I last wrote about the work of Sirkka-Liisa Konttinen a couple of years ago, when the BBC had just broadcast a radio programme about her work. I bought her book ‘Byker‘ when it came out in 1983, and even the rather dull reproduction (standards really have improved greatly) couldn’t hide the power of her work on this area on the edge of Newcastle in a period when it was being completely redeveloped.
It was a subject that appealed to me as well as fine photography. The redevelopment of Byker in the 1970s showed how planners had learnt at least from some of the mistakes of the earlier decade that had taken me into political activism on the streets of Manchester before I became a photographer.
Born in Finland, Konttinen had come to London to study film at the Regent Street Polytechnic and there with like-minded fellow students had formed a collective to make documentary films. Amber Films had a commitment to documenting working-class life, and though they had started in London soon found that the capital was too expensive to live and work and moved to Newcastle, a city 300 miles to the north, where the older industries which it had depended on were in severe decline. She fell in love with Byker, moved in and lived there for 11 years, getting to know the people. Being a foreigner and being a young woman was almost certainly an advantage as she went round getting to know people and taking pictures, and as she writes “The first night I sat alone in the ‘Hare and Hounds’ I was taken under the collective wing.” And over the years she really did become a part of the community she was photographing and she goes on to write of her neighbour pointing “out proudly: ‘When she first came in our street, she couldn’t tell hello from tarra, and now she speaks Finnish with a Geordie accent.'”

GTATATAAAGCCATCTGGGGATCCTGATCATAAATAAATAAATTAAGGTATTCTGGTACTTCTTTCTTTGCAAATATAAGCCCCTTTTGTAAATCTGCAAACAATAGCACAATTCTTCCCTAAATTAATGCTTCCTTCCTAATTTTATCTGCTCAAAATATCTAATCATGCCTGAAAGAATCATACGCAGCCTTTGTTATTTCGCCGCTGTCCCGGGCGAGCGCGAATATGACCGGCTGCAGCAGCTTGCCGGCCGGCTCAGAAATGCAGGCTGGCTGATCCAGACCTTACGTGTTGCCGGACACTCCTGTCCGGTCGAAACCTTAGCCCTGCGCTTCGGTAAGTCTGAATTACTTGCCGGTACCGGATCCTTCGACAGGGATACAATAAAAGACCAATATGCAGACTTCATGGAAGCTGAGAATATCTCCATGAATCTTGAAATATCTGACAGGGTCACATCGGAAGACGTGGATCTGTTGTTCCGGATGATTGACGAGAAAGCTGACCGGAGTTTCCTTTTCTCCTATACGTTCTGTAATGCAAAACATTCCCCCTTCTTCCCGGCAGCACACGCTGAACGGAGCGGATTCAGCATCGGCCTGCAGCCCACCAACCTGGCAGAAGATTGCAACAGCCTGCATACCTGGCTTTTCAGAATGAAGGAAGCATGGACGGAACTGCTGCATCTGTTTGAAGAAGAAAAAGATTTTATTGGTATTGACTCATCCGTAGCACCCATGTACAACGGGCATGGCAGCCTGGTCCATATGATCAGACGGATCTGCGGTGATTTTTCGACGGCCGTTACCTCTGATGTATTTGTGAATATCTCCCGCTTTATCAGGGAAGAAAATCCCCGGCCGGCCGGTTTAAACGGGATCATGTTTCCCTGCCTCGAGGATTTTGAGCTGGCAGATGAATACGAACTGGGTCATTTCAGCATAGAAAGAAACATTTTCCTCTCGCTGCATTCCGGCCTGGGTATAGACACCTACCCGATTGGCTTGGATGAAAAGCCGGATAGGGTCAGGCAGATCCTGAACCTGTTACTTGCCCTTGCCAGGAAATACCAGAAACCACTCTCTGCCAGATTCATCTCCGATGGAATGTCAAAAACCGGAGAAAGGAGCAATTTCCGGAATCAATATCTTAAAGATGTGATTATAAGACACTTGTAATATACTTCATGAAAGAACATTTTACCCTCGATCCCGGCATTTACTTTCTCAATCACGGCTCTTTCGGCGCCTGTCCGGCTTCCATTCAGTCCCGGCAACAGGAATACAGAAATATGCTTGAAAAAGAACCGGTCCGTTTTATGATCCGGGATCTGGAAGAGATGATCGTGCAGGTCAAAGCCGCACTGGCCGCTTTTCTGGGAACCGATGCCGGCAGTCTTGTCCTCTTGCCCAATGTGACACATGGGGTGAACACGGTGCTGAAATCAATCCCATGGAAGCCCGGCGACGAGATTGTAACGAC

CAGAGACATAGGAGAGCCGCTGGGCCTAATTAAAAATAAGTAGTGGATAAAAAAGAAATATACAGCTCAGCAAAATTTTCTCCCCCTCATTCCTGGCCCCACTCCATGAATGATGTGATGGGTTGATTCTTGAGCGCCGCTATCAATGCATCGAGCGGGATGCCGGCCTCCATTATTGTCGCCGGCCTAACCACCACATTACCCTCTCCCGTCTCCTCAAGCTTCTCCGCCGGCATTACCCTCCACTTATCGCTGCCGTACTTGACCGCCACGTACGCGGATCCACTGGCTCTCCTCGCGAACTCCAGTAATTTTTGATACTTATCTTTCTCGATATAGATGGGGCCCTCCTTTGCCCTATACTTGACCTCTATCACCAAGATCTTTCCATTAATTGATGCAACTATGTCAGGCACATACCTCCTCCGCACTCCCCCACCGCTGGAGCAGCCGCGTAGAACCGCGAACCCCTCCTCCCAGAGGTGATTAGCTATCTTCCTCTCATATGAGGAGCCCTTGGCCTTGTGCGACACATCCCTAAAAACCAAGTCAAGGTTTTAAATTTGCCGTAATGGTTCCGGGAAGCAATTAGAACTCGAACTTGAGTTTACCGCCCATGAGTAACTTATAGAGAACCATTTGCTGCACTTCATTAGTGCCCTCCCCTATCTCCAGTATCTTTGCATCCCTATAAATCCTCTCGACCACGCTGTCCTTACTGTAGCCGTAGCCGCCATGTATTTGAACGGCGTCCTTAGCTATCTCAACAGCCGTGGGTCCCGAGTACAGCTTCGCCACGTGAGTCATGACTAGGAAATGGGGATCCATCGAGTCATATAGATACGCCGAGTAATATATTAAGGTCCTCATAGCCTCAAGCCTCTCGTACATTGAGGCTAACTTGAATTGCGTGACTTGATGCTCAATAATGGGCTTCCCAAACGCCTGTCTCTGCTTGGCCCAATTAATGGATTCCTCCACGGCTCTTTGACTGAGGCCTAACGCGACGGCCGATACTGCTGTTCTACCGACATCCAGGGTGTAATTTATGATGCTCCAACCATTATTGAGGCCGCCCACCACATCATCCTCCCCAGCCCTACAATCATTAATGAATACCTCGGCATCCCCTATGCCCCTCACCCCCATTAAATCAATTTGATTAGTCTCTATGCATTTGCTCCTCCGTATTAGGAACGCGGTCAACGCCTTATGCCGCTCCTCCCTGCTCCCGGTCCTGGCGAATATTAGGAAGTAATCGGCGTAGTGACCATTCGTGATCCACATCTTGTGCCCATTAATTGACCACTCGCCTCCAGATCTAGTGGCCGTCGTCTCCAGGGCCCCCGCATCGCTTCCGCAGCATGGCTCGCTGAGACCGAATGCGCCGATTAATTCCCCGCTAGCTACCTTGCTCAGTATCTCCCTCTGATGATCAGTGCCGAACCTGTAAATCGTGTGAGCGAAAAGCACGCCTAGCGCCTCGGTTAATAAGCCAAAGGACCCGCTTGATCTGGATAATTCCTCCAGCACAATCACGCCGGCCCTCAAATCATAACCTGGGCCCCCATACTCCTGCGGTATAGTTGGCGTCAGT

I mention her again because her work is featured on the New York Times Lens blog Byker in Black and White and again today in Bringing Color to Newcastle. The mention comes with a show in New York at the L. Parker Stephenson Gallery from 15 Feb until 18 May 2013 and a lecture by Konttinen at the International Center for Photography on Feb 13 which should be streamed live (and at some point make its way into their archive on the same page.)
Although the BBC programme linked on my page no longer has the audio available, the text does perhaps give a slightly different view (as too do my comments), and the other links on my page still seem to work, taking you among other places to Konttinen’s page on Amber Online, where as well as work from ‘Byker’ and ‘Byker Revisited‘ you can also see pictures from eight of her other projects.
On the Side Gallery page of the Amber website there is some more about her trip to New York, including a link to a short film on making her ‘spacehopper’ print.